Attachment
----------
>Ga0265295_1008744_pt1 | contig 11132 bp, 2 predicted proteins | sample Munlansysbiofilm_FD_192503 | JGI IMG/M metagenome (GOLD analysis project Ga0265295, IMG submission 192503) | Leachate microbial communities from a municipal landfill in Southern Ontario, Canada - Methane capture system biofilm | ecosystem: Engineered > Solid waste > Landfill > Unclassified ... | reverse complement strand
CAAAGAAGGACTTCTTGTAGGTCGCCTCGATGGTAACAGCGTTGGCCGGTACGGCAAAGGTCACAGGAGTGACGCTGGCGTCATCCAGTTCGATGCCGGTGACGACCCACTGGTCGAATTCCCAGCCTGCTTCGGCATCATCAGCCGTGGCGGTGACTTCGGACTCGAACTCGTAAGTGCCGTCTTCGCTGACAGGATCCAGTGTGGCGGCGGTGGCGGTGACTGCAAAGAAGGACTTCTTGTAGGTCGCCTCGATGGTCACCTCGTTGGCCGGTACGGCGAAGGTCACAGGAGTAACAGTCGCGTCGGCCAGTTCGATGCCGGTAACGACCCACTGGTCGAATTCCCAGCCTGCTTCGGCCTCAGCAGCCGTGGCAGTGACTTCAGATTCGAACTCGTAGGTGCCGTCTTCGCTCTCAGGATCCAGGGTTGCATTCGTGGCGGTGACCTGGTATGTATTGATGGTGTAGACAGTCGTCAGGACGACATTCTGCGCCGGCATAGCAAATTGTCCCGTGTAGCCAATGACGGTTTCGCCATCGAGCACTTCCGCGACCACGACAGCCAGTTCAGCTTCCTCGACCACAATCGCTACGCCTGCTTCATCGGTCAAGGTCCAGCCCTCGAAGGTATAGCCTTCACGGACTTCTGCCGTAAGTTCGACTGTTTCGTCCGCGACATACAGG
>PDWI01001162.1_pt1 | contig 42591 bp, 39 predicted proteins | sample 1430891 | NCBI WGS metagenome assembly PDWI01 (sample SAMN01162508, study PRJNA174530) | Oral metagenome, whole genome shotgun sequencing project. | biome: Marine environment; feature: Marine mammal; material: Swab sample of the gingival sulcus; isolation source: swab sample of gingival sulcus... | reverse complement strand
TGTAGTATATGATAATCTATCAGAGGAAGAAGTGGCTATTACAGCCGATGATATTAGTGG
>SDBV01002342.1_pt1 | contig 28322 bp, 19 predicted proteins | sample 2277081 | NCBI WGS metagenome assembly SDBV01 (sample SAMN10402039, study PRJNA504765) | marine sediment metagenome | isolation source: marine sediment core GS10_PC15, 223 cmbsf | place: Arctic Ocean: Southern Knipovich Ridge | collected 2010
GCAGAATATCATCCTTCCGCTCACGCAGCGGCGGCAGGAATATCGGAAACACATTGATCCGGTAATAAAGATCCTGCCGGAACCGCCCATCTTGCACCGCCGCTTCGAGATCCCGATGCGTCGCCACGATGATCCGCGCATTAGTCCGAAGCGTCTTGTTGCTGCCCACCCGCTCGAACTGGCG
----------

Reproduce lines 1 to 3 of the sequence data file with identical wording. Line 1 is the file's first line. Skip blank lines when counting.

>Ga0265295_1008744_pt1 | contig 11132 bp, 2 predicted proteins | sample Munlansysbiofilm_FD_192503 | JGI IMG/M metagenome (GOLD analysis project Ga0265295, IMG submission 192503) | Leachate microbial communities from a municipal landfill in Southern Ontario, Canada - Methane capture system biofilm | ecosystem: Engineered > Solid waste > Landfill > Unclassified ... | reverse complement strand
CAAAGAAGGACTTCTTGTAGGTCGCCTCGATGGTAACAGCGTTGGCCGGTACGGCAAAGGTCACAGGAGTGACGCTGGCGTCATCCAGTTCGATGCCGGTGACGACCCACTGGTCGAATTCCCAGCCTGCTTCGGCATCATCAGCCGTGGCGGTGACTTCGGACTCGAACTCGTAAGTGCCGTCTTCGCTGACAGGATCCAGTGTGGCGGCGGTGGCGGTGACTGCAAAGAAGGACTTCTTGTAGGTCGCCTCGATGGTCACCTCGTTGGCCGGTACGGCGAAGGTCACAGGAGTAACAGTCGCGTCGGCCAGTTCGATGCCGGTAACGACCCACTGGTCGAATTCCCAGCCTGCTTCGGCCTCAGCAGCCGTGGCAGTGACTTCAGATTCGAACTCGTAGGTGCCGTCTTCGCTCTCAGGATCCAGGGTTGCATTCGTGGCGGTGACCTGGTATGTATTGATGGTGTAGACAGTCGTCAGGACGACATTCTGCGCCGGCATAGCAAATTGTCCCGTGTAGCCAATGACGGTTTCGCCATCGAGCACTTCCGCGACCACGACAGCCAGTTCAGCTTCCTCGACCACAATCGCTACGCCTGCTTCATCGGTCAAGGTCCAGCCCTCGAAGGTATAGCCTTCACGGACTTCTGCCGTAAGTTCGACTGTTTCGTCCGCGACATACAGG
>PDWI01001162.1_pt1 | contig 42591 bp, 39 predicted proteins | sample 1430891 | NCBI WGS metagenome assembly PDWI01 (sample SAMN01162508, study PRJNA174530) | Oral metagenome, whole genome shotgun sequencing project. | biome: Marine environment; feature: Marine mammal; material: Swab sample of the gingival sulcus; isolation source: swab sample of gingival sulcus... | reverse complement strand